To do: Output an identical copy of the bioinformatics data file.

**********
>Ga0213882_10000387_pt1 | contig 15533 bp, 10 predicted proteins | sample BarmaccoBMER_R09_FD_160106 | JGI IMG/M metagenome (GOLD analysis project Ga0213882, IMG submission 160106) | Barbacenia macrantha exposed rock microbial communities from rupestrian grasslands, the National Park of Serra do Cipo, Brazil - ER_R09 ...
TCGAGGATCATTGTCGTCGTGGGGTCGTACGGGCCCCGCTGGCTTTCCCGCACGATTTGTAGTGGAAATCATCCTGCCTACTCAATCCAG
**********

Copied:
>Ga0213882_10000387_pt1 | contig 15533 bp, 10 predicted proteins | sample BarmaccoBMER_R09_FD_160106 | JGI IMG/M metagenome (GOLD analysis project Ga0213882, IMG submission 160106) | Barbacenia macrantha exposed rock microbial communities from rupestrian grasslands, the National Park of Serra do Cipo, Brazil - ER_R09 ...
TCGAGGATCATTGTCGTCGTGGGGTCGTACGGGCCCCGCTGGCTTTCCCGCACGATTTGTAGTGGAAATCATCCTGCCTACTCAATCCAG